The cart’s axle determined to be secure, the small party moved on along the woods path. Ser Malcolm took the head, Cobb watching the rear, and Zoe slipping through the woods on the left, alookout for outlaws. After ten minutes of travel, they came upon another cart, this one more elegantly decked out. It had once been a fine coach, with bits of gilding still visible on the battered wood, and the smell of perfume managing to cling to the sides amid the travel-rot. As Ser Malcolm rode up, the left-side door opened, and out stepped a lady in a dark traveling dress. “Did you have success in Duskendale?” she asked. “As much as can be expected,” Ser Malcolm replied. “A few travelers to escort south, a few knickknacks to sell. The war’s bad for business.” He laughed. “’Course, your business can’t be faring any better.” Serra smiled back. “It’s not Braavos, for sure,” she admitted. “But I’ll have your fee for this month.” “Very good,” said Ser Malcolm. “I’d hate to leave a fine lady such as yourself by the side of the road.” “Fine lady, is it now?” Serra jested. “Whore, if you like it better,” replied Ser Malcolm. “Long’s you pay the fee, I’ll call you Queen in King’s Landing. Now there’s a whore, if the stories are true.” “Aren’t you going to introduce me to your passengers?” Serra asked “But of course, my lady,” Ser Malcolm replied, turning his horse about. “Dob, Simeon, Septon, this is our other passenger, Serra, courtesan of Braavos, come to our shores in hope of better times than we’ve had.” Dob, for all his plain grey dress and mousy demeanor, was a skilled horseman and reined his horse in, leaning far to the side in an elaborate bow. Simeon, riding on his cart beside Hoban, rose less gracefully, nearly toppling off the side. The Septon, showing as much skill as Dob, halted by Ser Malcolm’s other side, and said softly, “A knight such as yourself, riding with a whore?” “I take what custom I can get,” the Knight of Shadows replied. “Just ‘cause a sparrow like you dislikes how she makes her living, I should let the bandits reave her?” “It’s against the Gods,” the Septon said. “The Seven made men and women to join in lawful concourse, not coupling for silver.” “Oh, she charges gold,” said Ser Malcolm. “And she’s worth more than your preaching.” “I have no doubt you’ve much experience,” replied the Septon. “None at all, she don’t service crew,” said Ser Malcolm. Serra stepped back onto the runner of her coach. “Let’s move,” she said, “And next time you introduce me to your passengers, make sure they want to meet me too first.”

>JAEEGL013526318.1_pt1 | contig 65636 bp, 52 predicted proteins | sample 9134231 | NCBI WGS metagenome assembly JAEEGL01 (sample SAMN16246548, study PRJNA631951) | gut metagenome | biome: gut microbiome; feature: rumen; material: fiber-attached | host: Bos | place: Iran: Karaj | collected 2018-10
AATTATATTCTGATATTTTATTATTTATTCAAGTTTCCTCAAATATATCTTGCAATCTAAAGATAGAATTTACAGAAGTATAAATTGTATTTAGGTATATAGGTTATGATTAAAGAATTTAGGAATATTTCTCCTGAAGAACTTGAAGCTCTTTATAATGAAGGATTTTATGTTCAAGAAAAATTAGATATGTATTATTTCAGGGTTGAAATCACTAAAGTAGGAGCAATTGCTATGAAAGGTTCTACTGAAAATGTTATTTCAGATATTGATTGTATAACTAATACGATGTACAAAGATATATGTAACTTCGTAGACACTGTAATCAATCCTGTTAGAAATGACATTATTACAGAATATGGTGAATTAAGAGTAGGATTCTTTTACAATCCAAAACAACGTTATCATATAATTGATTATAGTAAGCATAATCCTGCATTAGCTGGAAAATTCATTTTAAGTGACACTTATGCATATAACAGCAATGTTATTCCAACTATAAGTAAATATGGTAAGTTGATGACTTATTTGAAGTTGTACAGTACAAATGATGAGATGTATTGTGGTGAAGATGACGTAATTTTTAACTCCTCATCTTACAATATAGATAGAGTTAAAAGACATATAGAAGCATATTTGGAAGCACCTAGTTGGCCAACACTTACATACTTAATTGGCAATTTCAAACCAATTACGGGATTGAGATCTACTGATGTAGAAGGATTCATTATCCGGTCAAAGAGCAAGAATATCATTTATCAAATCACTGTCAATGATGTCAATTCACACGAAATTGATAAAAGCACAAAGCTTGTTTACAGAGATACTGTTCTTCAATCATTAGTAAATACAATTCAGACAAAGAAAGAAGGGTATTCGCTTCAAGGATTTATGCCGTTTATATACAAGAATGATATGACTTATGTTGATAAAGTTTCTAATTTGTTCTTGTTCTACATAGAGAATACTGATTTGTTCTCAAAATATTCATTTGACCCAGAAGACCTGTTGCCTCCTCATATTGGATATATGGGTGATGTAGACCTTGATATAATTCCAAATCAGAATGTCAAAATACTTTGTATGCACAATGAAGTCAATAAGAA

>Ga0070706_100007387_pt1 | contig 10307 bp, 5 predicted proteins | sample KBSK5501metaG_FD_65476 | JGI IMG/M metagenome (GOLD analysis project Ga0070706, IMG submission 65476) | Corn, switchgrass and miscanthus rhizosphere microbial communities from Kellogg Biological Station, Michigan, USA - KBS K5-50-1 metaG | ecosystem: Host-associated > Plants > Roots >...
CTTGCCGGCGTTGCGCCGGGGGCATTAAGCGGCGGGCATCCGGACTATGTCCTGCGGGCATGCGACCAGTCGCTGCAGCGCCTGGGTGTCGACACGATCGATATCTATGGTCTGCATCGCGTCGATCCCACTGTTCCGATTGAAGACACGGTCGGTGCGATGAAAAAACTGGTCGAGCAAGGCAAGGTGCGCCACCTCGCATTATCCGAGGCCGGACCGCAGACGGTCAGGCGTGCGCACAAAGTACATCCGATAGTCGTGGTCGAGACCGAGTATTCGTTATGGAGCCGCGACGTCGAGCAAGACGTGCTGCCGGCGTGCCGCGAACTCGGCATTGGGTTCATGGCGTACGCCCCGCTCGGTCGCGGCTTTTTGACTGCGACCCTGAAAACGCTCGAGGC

They camped that night in a clearing by a brook, chains hung between the two carts to form a little enclosure. Cobb, as usual, took the first watch, turning it over to Ser Malcolm at midnight. He had to shake the knight several times to get him awake, and when he succeeded Ser Malcolm greeted him with a haunted look before rising to take his watch.